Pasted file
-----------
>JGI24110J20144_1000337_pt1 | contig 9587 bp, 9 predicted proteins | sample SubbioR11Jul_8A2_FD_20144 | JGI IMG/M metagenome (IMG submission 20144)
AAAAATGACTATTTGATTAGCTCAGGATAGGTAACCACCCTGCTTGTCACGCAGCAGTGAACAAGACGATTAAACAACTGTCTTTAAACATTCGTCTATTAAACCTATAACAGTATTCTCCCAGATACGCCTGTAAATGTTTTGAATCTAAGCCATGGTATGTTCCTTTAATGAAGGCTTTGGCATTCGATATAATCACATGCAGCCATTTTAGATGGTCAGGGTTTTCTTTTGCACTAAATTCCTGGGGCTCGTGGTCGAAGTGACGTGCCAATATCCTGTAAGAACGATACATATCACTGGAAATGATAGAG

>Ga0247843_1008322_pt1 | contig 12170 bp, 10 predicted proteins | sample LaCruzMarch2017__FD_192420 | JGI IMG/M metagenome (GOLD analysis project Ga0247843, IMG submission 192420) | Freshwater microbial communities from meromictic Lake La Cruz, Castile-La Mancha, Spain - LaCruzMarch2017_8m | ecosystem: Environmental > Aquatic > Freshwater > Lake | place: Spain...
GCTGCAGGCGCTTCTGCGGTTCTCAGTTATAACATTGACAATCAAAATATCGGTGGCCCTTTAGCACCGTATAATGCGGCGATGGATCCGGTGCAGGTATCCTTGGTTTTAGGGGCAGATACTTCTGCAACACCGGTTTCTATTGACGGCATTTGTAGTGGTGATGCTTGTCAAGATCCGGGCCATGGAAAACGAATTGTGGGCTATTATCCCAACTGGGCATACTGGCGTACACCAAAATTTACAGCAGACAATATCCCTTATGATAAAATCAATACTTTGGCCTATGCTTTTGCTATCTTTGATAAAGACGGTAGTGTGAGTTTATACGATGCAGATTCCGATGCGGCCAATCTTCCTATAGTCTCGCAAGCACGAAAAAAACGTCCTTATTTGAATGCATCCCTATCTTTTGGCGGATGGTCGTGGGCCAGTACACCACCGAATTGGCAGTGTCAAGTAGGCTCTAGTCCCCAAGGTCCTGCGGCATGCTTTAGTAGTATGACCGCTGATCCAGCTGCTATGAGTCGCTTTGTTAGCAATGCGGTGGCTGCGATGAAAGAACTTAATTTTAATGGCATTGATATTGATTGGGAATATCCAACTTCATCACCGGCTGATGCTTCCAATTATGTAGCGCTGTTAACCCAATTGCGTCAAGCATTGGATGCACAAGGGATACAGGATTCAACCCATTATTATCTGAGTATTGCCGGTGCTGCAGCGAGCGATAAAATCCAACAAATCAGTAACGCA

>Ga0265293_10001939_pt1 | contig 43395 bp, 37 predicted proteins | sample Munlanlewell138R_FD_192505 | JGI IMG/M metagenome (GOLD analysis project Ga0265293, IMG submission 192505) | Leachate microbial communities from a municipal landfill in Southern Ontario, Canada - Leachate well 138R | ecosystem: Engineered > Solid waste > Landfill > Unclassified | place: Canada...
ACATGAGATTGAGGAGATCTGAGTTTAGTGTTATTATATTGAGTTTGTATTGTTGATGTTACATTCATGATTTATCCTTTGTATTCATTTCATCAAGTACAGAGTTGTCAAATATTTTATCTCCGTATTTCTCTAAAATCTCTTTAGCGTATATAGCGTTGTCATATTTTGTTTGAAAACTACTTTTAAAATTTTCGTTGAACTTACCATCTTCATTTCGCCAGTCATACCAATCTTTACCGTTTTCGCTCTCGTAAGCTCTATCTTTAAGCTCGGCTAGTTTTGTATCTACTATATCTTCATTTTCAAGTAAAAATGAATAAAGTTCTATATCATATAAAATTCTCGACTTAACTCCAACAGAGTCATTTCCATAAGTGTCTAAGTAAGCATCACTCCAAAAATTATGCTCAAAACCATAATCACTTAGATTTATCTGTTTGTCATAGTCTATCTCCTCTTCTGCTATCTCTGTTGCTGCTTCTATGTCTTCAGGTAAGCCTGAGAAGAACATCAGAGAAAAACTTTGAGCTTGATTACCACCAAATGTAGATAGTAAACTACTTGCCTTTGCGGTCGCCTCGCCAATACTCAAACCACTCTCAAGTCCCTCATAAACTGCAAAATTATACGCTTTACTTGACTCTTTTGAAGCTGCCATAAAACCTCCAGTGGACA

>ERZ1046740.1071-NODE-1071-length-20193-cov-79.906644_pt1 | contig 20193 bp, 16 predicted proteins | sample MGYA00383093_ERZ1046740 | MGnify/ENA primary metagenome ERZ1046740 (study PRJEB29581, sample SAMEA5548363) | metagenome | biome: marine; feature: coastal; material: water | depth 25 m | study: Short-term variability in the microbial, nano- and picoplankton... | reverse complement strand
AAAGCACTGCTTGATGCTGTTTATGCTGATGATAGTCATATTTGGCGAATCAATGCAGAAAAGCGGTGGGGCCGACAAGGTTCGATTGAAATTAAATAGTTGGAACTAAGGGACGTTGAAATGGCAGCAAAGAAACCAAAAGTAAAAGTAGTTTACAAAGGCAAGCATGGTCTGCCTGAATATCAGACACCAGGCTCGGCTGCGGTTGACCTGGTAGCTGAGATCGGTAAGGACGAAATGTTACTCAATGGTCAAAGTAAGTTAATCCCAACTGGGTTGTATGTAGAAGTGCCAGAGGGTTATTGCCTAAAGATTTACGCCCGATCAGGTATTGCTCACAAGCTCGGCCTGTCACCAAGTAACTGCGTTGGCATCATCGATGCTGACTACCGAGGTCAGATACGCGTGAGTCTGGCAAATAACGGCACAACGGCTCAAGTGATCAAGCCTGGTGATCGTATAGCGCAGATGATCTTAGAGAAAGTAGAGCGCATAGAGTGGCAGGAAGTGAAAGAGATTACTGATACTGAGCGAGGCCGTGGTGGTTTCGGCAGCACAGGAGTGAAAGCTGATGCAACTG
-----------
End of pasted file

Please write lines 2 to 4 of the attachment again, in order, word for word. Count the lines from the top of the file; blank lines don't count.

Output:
AAAAATGACTATTTGATTAGCTCAGGATAGGTAACCACCCTGCTTGTCACGCAGCAGTGAACAAGACGATTAAACAACTGTCTTTAAACATTCGTCTATTAAACCTATAACAGTATTCTCCCAGATACGCCTGTAAATGTTTTGAATCTAAGCCATGGTATGTTCCTTTAATGAAGGCTTTGGCATTCGATATAATCACATGCAGCCATTTTAGATGGTCAGGGTTTTCTTTTGCACTAAATTCCTGGGGCTCGTGGTCGAAGTGACGTGCCAATATCCTGTAAGAACGATACATATCACTGGAAATGATAGAG

>Ga0247843_1008322_pt1 | contig 12170 bp, 10 predicted proteins | sample LaCruzMarch2017__FD_192420 | JGI IMG/M metagenome (GOLD analysis project Ga0247843, IMG submission 192420) | Freshwater microbial communities from meromictic Lake La Cruz, Castile-La Mancha, Spain - LaCruzMarch2017_8m | ecosystem: Environmental > Aquatic > Freshwater > Lake | place: Spain...
GCTGCAGGCGCTTCTGCGGTTCTCAGTTATAACATTGACAATCAAAATATCGGTGGCCCTTTAGCACCGTATAATGCGGCGATGGATCCGGTGCAGGTATCCTTGGTTTTAGGGGCAGATACTTCTGCAACACCGGTTTCTATTGACGGCATTTGTAGTGGTGATGCTTGTCAAGATCCGGGCCATGGAAAACGAATTGTGGGCTATTATCCCAACTGGGCATACTGGCGTACACCAAAATTTACAGCAGACAATATCCCTTATGATAAAATCAATACTTTGGCCTATGCTTTTGCTATCTTTGATAAAGACGGTAGTGTGAGTTTATACGATGCAGATTCCGATGCGGCCAATCTTCCTATAGTCTCGCAAGCACGAAAAAAACGTCCTTATTTGAATGCATCCCTATCTTTTGGCGGATGGTCGTGGGCCAGTACACCACCGAATTGGCAGTGTCAAGTAGGCTCTAGTCCCCAAGGTCCTGCGGCATGCTTTAGTAGTATGACCGCTGATCCAGCTGCTATGAGTCGCTTTGTTAGCAATGCGGTGGCTGCGATGAAAGAACTTAATTTTAATGGCATTGATATTGATTGGGAATATCCAACTTCATCACCGGCTGATGCTTCCAATTATGTAGCGCTGTTAACCCAATTGCGTCAAGCATTGGATGCACAAGGGATACAGGATTCAACCCATTATTATCTGAGTATTGCCGGTGCTGCAGCGAGCGATAAAATCCAACAAATCAGTAACGCA